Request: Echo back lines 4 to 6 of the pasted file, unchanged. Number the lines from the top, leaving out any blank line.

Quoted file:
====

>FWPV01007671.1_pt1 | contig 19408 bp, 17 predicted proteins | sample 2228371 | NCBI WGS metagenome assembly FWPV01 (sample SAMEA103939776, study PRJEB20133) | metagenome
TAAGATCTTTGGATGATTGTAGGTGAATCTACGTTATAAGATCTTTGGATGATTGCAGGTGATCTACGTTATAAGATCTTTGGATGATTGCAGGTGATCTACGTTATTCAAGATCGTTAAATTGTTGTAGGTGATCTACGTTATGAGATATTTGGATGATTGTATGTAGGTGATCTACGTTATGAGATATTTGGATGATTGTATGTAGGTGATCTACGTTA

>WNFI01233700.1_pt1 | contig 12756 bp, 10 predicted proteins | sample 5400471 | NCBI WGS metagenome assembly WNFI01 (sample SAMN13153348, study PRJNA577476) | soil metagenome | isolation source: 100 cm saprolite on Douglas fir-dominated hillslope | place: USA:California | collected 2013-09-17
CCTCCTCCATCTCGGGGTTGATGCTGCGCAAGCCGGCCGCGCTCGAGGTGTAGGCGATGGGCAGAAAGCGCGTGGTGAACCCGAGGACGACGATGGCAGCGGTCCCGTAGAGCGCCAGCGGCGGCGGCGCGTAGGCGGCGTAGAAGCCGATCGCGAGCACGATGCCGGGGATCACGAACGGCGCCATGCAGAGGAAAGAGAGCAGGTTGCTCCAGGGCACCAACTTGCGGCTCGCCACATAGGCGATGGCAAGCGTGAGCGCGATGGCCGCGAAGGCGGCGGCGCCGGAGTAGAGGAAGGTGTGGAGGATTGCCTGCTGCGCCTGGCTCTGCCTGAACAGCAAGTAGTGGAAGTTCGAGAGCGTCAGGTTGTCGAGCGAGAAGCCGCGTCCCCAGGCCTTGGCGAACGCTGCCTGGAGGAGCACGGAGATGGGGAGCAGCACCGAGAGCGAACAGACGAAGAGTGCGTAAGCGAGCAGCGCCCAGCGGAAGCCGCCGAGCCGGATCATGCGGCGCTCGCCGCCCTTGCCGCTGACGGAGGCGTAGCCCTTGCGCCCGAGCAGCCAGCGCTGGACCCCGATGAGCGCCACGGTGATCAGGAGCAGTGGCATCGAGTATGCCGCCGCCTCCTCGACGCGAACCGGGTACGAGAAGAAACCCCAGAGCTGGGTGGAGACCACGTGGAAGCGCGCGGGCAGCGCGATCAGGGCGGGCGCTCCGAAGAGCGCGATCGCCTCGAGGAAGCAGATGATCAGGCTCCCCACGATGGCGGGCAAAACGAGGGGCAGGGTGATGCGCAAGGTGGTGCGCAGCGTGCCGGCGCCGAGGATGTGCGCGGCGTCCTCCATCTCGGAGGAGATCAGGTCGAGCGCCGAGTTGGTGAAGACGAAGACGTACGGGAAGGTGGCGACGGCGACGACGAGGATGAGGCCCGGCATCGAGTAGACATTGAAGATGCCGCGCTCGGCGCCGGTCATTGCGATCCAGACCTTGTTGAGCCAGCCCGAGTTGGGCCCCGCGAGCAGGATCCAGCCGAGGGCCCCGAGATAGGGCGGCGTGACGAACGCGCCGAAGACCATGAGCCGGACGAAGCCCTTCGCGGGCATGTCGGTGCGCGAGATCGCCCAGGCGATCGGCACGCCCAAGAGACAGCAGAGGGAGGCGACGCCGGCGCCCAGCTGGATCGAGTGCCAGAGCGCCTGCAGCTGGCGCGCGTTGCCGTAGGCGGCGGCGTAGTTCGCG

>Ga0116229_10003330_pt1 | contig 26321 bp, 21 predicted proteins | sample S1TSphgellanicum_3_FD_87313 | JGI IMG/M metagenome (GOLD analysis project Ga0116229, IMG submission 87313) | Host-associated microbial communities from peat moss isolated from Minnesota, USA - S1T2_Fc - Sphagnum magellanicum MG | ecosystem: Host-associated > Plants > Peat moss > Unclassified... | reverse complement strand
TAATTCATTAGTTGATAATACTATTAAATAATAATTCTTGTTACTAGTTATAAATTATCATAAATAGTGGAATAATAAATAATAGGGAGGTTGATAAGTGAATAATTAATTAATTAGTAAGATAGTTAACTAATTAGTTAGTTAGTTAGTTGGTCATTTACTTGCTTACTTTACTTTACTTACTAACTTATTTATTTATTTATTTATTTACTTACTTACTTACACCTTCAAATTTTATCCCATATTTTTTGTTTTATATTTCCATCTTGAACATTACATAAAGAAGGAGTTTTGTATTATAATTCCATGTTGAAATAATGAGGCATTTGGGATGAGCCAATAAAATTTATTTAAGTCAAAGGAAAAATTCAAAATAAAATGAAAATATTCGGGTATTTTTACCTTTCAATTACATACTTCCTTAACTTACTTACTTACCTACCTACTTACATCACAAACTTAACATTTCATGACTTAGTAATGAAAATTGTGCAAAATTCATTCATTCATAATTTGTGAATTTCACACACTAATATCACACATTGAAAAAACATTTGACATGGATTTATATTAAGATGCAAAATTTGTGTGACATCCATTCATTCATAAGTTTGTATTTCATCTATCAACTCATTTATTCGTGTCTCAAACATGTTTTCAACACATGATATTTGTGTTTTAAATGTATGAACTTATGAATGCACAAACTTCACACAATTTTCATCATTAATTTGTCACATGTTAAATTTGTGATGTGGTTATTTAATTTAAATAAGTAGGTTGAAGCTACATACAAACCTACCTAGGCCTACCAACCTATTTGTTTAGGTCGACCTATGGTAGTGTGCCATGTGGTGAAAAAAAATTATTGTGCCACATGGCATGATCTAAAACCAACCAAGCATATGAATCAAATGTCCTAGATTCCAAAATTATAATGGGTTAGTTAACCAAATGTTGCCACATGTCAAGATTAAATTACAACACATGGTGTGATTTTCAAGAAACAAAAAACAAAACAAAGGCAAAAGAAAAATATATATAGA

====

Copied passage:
CCTCCTCCATCTCGGGGTTGATGCTGCGCAAGCCGGCCGCGCTCGAGGTGTAGGCGATGGGCAGAAAGCGCGTGGTGAACCCGAGGACGACGATGGCAGCGGTCCCGTAGAGCGCCAGCGGCGGCGGCGCGTAGGCGGCGTAGAAGCCGATCGCGAGCACGATGCCGGGGATCACGAACGGCGCCATGCAGAGGAAAGAGAGCAGGTTGCTCCAGGGCACCAACTTGCGGCTCGCCACATAGGCGATGGCAAGCGTGAGCGCGATGGCCGCGAAGGCGGCGGCGCCGGAGTAGAGGAAGGTGTGGAGGATTGCCTGCTGCGCCTGGCTCTGCCTGAACAGCAAGTAGTGGAAGTTCGAGAGCGTCAGGTTGTCGAGCGAGAAGCCGCGTCCCCAGGCCTTGGCGAACGCTGCCTGGAGGAGCACGGAGATGGGGAGCAGCACCGAGAGCGAACAGACGAAGAGTGCGTAAGCGAGCAGCGCCCAGCGGAAGCCGCCGAGCCGGATCATGCGGCGCTCGCCGCCCTTGCCGCTGACGGAGGCGTAGCCCTTGCGCCCGAGCAGCCAGCGCTGGACCCCGATGAGCGCCACGGTGATCAGGAGCAGTGGCATCGAGTATGCCGCCGCCTCCTCGACGCGAACCGGGTACGAGAAGAAACCCCAGAGCTGGGTGGAGACCACGTGGAAGCGCGCGGGCAGCGCGATCAGGGCGGGCGCTCCGAAGAGCGCGATCGCCTCGAGGAAGCAGATGATCAGGCTCCCCACGATGGCGGGCAAAACGAGGGGCAGGGTGATGCGCAAGGTGGTGCGCAGCGTGCCGGCGCCGAGGATGTGCGCGGCGTCCTCCATCTCGGAGGAGATCAGGTCGAGCGCCGAGTTGGTGAAGACGAAGACGTACGGGAAGGTGGCGACGGCGACGACGAGGATGAGGCCCGGCATCGAGTAGACATTGAAGATGCCGCGCTCGGCGCCGGTCATTGCGATCCAGACCTTGTTGAGCCAGCCCGAGTTGGGCCCCGCGAGCAGGATCCAGCCGAGGGCCCCGAGATAGGGCGGCGTGACGAACGCGCCGAAGACCATGAGCCGGACGAAGCCCTTCGCGGGCATGTCGGTGCGCGAGATCGCCCAGGCGATCGGCACGCCCAAGAGACAGCAGAGGGAGGCGACGCCGGCGCCCAGCTGGATCGAGTGCCAGAGCGCCTGCAGCTGGCGCGCGTTGCCGTAGGCGGCGGCGTAGTTCGCG

>Ga0116229_10003330_pt1 | contig 26321 bp, 21 predicted proteins | sample S1TSphgellanicum_3_FD_87313 | JGI IMG/M metagenome (GOLD analysis project Ga0116229, IMG submission 87313) | Host-associated microbial communities from peat moss isolated from Minnesota, USA - S1T2_Fc - Sphagnum magellanicum MG | ecosystem: Host-associated > Plants > Peat moss > Unclassified... | reverse complement strand
TAATTCATTAGTTGATAATACTATTAAATAATAATTCTTGTTACTAGTTATAAATTATCATAAATAGTGGAATAATAAATAATAGGGAGGTTGATAAGTGAATAATTAATTAATTAGTAAGATAGTTAACTAATTAGTTAGTTAGTTAGTTGGTCATTTACTTGCTTACTTTACTTTACTTACTAACTTATTTATTTATTTATTTATTTACTTACTTACTTACACCTTCAAATTTTATCCCATATTTTTTGTTTTATATTTCCATCTTGAACATTACATAAAGAAGGAGTTTTGTATTATAATTCCATGTTGAAATAATGAGGCATTTGGGATGAGCCAATAAAATTTATTTAAGTCAAAGGAAAAATTCAAAATAAAATGAAAATATTCGGGTATTTTTACCTTTCAATTACATACTTCCTTAACTTACTTACTTACCTACCTACTTACATCACAAACTTAACATTTCATGACTTAGTAATGAAAATTGTGCAAAATTCATTCATTCATAATTTGTGAATTTCACACACTAATATCACACATTGAAAAAACATTTGACATGGATTTATATTAAGATGCAAAATTTGTGTGACATCCATTCATTCATAAGTTTGTATTTCATCTATCAACTCATTTATTCGTGTCTCAAACATGTTTTCAACACATGATATTTGTGTTTTAAATGTATGAACTTATGAATGCACAAACTTCACACAATTTTCATCATTAATTTGTCACATGTTAAATTTGTGATGTGGTTATTTAATTTAAATAAGTAGGTTGAAGCTACATACAAACCTACCTAGGCCTACCAACCTATTTGTTTAGGTCGACCTATGGTAGTGTGCCATGTGGTGAAAAAAAATTATTGTGCCACATGGCATGATCTAAAACCAACCAAGCATATGAATCAAATGTCCTAGATTCCAAAATTATAATGGGTTAGTTAACCAAATGTTGCCACATGTCAAGATTAAATTACAACACATGGTGTGATTTTCAAGAAACAAAAAACAAAACAAAGGCAAAAGAAAAATATATATAGA